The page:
Bill Ballance, 85; Legendary Host of Provocative Radio Talk Show
Bill Ballance, a groundbreaking Los Angeles radio personality and talk-radio pioneer who was the host of the popular and controversial “Feminine Forum” in the 1970s and various talk shows over the next two decades, has died. He 85.
Ballance, who was known for his free-spirited spontaneity, double entendres and one-liners, died Thursday at his home in San Diego. He had been in failing health since June 2002 after undergoing quadruple bypass surgery and suffering a stroke, said his son, Jim.
For the record:
12:00 AM, Sep. 29, 2004 For The Record
Los Angeles Times Wednesday September 29, 2004 Home Edition Main News Part A Page 2 National Desk 1 inches; 53 words Type of Material: Correction
Ballance obituary -- The obituary of radio personality Bill Ballance in Saturday’s California section said he was a disc jockey at Los Angeles radio station KFWB-AM (980) until the station switched to an all-news format in 1965. Ballance left the station in 1965, but KFWB did not become an all-news station until 1968.
Ballance’s provocative “Feminine Forum” was launched in 1971 on KGBS-AM in Los Angeles.
Designed for a young female audience, the daily five-hour show featured topics such as “Where did his love go and how did you know it was gone?” “Have you ever thrown yourself at a hunk who wasn’t catching?” and “Are you a red-hot mama?”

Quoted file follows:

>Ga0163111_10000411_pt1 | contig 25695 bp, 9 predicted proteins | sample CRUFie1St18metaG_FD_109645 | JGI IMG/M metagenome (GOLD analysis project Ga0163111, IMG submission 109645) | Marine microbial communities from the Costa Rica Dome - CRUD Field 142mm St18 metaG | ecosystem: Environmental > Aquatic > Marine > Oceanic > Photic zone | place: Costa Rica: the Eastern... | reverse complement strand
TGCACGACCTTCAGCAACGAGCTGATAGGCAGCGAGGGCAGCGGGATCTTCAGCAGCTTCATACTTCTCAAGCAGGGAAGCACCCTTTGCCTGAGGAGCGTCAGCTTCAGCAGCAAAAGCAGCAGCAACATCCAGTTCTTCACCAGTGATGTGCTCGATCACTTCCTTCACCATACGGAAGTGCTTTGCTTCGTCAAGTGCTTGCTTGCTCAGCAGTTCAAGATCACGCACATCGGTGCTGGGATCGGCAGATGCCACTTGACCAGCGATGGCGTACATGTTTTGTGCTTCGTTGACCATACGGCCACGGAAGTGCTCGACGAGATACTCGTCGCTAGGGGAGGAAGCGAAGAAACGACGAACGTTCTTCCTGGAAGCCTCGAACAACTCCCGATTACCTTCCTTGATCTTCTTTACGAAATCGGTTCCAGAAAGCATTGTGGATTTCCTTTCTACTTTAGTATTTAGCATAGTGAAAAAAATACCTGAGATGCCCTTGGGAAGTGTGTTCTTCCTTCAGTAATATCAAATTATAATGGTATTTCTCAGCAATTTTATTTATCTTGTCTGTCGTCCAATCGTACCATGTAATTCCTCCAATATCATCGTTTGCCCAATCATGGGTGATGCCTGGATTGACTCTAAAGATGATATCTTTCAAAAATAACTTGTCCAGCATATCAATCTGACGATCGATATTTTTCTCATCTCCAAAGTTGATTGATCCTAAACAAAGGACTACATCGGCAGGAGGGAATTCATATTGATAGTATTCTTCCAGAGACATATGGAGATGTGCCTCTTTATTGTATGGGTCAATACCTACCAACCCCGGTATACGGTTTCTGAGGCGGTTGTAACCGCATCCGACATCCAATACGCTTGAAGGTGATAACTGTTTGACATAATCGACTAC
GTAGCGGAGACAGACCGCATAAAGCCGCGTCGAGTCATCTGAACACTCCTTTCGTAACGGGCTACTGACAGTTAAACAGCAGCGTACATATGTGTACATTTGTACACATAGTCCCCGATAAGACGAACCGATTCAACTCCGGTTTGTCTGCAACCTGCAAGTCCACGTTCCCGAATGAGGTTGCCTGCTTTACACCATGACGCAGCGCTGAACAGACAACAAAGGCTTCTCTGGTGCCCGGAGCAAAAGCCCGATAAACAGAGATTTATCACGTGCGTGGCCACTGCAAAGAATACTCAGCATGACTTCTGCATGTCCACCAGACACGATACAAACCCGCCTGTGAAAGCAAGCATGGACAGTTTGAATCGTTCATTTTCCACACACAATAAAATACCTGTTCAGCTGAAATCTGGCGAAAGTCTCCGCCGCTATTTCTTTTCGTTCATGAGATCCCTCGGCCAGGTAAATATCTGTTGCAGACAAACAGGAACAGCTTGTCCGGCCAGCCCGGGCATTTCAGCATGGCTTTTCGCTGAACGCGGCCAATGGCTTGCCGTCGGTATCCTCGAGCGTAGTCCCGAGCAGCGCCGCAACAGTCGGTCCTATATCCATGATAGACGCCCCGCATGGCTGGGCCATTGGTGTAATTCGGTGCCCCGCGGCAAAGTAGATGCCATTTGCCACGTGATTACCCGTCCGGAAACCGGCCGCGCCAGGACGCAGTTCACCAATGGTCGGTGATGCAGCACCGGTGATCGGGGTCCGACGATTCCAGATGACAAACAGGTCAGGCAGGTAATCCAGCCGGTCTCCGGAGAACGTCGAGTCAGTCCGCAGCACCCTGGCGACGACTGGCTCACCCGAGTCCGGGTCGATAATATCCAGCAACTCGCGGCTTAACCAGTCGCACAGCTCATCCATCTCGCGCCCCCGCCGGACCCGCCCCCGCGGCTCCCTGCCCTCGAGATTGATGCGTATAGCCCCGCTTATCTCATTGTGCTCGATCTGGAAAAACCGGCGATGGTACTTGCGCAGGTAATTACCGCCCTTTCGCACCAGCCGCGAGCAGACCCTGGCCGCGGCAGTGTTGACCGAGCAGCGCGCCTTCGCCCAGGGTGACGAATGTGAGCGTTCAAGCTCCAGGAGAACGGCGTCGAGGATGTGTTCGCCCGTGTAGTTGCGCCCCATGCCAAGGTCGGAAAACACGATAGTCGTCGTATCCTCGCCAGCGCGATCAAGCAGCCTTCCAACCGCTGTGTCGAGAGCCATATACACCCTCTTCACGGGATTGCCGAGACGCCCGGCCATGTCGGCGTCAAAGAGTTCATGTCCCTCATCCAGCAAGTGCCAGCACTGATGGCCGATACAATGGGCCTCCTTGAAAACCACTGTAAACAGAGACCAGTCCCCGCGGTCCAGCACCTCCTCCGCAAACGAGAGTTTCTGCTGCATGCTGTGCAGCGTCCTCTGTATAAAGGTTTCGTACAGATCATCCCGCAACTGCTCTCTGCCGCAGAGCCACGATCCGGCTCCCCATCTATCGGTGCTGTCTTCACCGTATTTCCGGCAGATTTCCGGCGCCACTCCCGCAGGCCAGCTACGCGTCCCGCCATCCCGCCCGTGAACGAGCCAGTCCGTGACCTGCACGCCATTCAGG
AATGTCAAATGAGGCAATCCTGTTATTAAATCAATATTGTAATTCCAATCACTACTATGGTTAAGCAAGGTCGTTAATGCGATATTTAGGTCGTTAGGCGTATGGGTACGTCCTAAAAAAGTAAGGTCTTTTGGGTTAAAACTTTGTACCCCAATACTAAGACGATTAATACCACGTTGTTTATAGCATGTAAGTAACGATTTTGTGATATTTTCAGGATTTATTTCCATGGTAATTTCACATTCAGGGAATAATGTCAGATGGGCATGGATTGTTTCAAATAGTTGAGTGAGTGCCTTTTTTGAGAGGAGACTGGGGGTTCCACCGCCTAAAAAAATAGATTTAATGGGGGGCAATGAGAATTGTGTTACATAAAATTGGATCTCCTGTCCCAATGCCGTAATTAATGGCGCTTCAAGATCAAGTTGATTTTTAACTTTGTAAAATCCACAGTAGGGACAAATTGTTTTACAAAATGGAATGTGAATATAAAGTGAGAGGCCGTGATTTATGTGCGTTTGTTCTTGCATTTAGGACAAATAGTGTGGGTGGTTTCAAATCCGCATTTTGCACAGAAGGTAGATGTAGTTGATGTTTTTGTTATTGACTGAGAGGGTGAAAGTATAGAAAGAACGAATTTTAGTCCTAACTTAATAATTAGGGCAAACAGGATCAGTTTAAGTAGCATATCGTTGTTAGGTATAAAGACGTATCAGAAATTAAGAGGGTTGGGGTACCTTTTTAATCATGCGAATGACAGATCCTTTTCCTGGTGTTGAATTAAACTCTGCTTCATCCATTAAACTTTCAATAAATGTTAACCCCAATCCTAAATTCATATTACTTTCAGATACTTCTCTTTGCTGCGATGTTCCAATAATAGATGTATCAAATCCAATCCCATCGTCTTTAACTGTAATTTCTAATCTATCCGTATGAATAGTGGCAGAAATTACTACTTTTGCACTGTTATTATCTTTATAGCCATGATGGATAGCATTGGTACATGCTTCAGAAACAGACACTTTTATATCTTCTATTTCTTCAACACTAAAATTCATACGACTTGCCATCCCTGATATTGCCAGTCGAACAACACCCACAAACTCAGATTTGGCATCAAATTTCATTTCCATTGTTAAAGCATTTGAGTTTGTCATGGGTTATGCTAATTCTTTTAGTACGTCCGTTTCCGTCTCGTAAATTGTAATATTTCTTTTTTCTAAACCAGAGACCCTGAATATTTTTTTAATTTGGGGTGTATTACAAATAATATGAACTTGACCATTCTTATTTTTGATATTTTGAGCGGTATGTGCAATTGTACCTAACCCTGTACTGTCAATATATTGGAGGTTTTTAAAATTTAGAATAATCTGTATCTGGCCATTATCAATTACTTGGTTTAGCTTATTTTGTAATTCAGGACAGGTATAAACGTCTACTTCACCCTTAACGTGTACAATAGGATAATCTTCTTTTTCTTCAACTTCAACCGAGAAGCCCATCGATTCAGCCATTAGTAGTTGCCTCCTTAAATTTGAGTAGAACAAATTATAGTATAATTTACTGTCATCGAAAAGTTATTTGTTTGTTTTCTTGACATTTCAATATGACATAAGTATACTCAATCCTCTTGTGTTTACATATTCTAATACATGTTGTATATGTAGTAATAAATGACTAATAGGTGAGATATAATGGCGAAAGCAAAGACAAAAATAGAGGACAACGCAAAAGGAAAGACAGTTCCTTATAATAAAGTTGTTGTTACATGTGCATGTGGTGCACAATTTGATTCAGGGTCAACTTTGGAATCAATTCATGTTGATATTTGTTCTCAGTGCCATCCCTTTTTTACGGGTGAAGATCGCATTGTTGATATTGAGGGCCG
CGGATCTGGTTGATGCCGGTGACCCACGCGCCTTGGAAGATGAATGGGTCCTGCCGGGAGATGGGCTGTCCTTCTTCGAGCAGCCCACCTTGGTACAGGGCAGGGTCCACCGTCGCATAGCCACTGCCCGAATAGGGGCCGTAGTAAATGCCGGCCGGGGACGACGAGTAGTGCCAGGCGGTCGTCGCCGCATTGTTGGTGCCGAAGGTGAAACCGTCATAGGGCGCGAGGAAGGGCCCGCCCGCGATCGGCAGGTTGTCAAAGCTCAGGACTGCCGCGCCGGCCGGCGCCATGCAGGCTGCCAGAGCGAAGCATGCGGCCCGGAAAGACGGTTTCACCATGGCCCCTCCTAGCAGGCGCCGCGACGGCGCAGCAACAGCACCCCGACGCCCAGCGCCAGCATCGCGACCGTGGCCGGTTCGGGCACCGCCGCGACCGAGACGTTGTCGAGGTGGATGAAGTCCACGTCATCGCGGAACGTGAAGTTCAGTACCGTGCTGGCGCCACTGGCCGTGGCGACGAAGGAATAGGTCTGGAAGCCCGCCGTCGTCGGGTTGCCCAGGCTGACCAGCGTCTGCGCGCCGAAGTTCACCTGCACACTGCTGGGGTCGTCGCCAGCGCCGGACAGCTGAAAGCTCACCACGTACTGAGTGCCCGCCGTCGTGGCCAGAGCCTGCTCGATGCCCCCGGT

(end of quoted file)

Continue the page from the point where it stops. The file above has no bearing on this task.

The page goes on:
Ballance played the role of what former Times radio columnist James Brown called “the lascivious uncle, chiding his ‘doll babies’ to rid themselves of their ‘grunthead’ oppressors.”
Within a year, Ballance’s “Feminine Forum” was one of the most popular radio shows in Los Angeles, with as many men tuning in as women. By turns witty, racy and confessional, the daring program was soon syndicated across the country and spawned imitators in dozens of cities.
“The ‘Feminine Forum’ was really the forerunner to [radio’s] Tom Leykis and Howard Stern,” Don Barrett, executive editor of LARadio.com and author of “Los Angeles Radio People,” told The Times on Friday.
“It was really a breakthrough show,” said Barrett. “Bill talked to the women, and he really took their side in whatever conflict they were having with their husband or boyfriend. And he had a little sexual content in there. Nobody did that on L.A. radio prior to Bill, but he did it in a very tasteful way. Certainly, by today’s standards, it was very tame.”